by Food and Agriculture Organization of the United Nations in Rome .
Written in English
|Statement||[prepared by Arthur W. Green].|
|The Physical Object|
|Pagination||143 p. ;|
|Number of Pages||143|
Food and Agriculture Organization of the United Nations. Analysis of an FAO Survey of Post-Harvest Crop Losses in Developing Countries (AGPP: MISC/27). Food and Agriculture Association, Rome, Google ScholarCited by: The exact causes of food losses vary throughout the world and are very much dependent on the specific conditions and local situation in a given country, region or production area. During the recent decades numerous studies have been undertaken to assess the quantities of food losses in many countries of the Size: KB. An analysis of an FAO survey of post-harvest food losses in developing countries / [prepared by Arthur W. Green]. Format Book Published Rome: Food and Agriculture Organization of the United Nations,  Description p. ; 27 cm. Notes . Download a PDF of "Postharvest Food Losses in Developing Countries" by the National Research Council for free. Download a PDF of "Postharvest Food Losses in Developing Countries" by the National Research Council for free. A PDF is a digital representation of the print book, so while it can be loaded into most e-reader programs, it doesn't.
In developing countries post-harvest, losses are higher since most of the countries are characterized by lack or the use of old or poor equipment and lack of skilled managers for assisting in losses reduction in the food sector properly (FAO, ; Hodges et al., ). for estimating post-harvest losses was identified by FAO member countries as a priority research topic to be included in the Research Programme of the FAO Global Strategy to Improve Agriculture and Rural Statistics (GS). The objective of this research is to develop cost-effective statistical methods for measuring post-harvest losses. Keywords. Full text of "Post Harvest Food Losses in Developing Countries" See other formats. Post Harvest Food Losses in Developing Countries.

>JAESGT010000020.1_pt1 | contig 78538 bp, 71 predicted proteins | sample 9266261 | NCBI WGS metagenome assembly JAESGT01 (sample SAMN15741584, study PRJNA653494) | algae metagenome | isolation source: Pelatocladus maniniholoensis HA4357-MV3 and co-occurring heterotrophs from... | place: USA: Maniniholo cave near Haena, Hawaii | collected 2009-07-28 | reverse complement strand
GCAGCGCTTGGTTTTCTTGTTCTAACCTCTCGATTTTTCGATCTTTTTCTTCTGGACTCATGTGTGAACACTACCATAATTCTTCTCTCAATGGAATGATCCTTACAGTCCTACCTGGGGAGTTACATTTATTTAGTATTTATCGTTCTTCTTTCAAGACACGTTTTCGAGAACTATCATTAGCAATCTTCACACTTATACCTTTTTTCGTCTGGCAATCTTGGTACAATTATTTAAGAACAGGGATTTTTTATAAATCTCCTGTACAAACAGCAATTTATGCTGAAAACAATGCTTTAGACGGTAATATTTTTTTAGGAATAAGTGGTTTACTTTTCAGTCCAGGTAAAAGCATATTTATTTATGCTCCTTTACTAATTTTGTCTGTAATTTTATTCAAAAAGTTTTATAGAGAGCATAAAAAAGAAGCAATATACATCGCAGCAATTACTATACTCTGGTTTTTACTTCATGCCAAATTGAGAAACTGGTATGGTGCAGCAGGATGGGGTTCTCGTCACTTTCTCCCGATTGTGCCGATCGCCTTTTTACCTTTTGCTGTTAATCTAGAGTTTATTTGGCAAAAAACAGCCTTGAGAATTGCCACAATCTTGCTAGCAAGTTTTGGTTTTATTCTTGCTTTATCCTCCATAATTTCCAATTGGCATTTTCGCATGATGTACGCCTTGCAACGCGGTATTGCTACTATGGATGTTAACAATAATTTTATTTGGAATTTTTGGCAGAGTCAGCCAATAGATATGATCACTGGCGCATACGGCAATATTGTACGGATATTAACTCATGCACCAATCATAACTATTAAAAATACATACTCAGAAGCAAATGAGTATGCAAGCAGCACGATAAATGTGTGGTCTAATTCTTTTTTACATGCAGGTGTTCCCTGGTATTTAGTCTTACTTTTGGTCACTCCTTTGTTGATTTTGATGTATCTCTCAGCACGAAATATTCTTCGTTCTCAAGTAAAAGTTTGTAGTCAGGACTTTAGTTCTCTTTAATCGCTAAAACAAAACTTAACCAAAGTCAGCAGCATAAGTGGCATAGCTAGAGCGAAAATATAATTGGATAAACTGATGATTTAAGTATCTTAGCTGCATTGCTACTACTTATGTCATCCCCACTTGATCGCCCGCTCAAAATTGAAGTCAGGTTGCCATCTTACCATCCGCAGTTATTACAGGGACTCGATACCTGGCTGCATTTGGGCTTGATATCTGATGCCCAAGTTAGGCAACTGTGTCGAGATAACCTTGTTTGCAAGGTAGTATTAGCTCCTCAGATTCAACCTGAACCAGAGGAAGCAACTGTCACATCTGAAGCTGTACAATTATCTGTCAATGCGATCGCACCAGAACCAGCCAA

post-harvest food losses in developing countries would greatly reduce, or even eliminate, the present need of some countries to import large quantities of food. Food losses do not merely reduce food available for human consumption but also cause negative externalities to the society through costs of waste management, greenhouse gas production, and loss of scarce resources used in production (FAO ). Food losses contribute to high food prices by removing part of the food supply from the market. cent of the population is undernourished, post-harvest losses of 20 Mt annually is a substantial avoidable waste. According to a World Bank study (), post-harvest losses of food grains in India are per cent of the total production from farm to market level and per cent at market and distribution levels. wheat (FAO, ). Consequently, even though the weight losses post-harvest for roots and tubers and fruits and vegetables are substantially higher than those of cereals (54 and 66 percent respectively compared with percent for cereals), equivalent weight losses post-harvest still lead to much lower losses in Size: 1MB.